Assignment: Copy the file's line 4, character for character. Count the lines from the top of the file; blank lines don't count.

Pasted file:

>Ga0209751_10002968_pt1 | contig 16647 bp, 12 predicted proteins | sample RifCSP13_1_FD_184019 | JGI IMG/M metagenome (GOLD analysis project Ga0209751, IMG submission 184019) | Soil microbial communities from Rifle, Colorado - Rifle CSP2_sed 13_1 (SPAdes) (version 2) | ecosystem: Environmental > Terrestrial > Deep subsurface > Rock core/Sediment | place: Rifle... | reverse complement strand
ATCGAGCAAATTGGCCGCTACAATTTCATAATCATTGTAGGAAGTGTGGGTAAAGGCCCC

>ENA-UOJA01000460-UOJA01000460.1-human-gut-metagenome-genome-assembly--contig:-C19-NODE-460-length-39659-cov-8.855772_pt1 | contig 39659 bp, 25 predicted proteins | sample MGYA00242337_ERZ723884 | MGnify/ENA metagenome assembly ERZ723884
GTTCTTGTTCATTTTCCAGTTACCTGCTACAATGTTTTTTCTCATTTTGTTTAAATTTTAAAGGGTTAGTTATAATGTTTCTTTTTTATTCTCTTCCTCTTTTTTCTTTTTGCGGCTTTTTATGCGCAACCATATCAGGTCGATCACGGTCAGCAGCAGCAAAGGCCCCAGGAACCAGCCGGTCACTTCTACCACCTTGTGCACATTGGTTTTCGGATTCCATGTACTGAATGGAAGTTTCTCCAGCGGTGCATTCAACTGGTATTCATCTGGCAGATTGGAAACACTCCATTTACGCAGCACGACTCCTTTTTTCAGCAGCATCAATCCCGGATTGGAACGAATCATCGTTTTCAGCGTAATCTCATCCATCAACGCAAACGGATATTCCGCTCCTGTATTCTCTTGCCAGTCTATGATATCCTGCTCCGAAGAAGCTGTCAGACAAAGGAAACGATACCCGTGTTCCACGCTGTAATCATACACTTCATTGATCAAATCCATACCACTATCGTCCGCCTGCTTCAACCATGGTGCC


GTTCTTGTTCATTTTCCAGTTACCTGCTACAATGTTTTTTCTCATTTTGTTTAAATTTTAAAGGGTTAGTTATAATGTTTCTTTTTTATTCTCTTCCTCTTTTTTCTTTTTGCGGCTTTTTATGCGCAACCATATCAGGTCGATCACGGTCAGCAGCAGCAAAGGCCCCAGGAACCAGCCGGTCACTTCTACCACCTTGTGCACATTGGTTTTCGGATTCCATGTACTGAATGGAAGTTTCTCCAGCGGTGCATTCAACTGGTATTCATCTGGCAGATTGGAAACACTCCATTTACGCAGCACGACTCCTTTTTTCAGCAGCATCAATCCCGGATTGGAACGAATCATCGTTTTCAGCGTAATCTCATCCATCAACGCAAACGGATATTCCGCTCCTGTATTCTCTTGCCAGTCTATGATATCCTGCTCCGAAGAAGCTGTCAGACAAAGGAAACGATACCCGTGTTCCACGCTGTAATCATACACTTCATTGATCAAATCCATACCACTATCGTCCGCCTGCTTCAACCATGGTGCC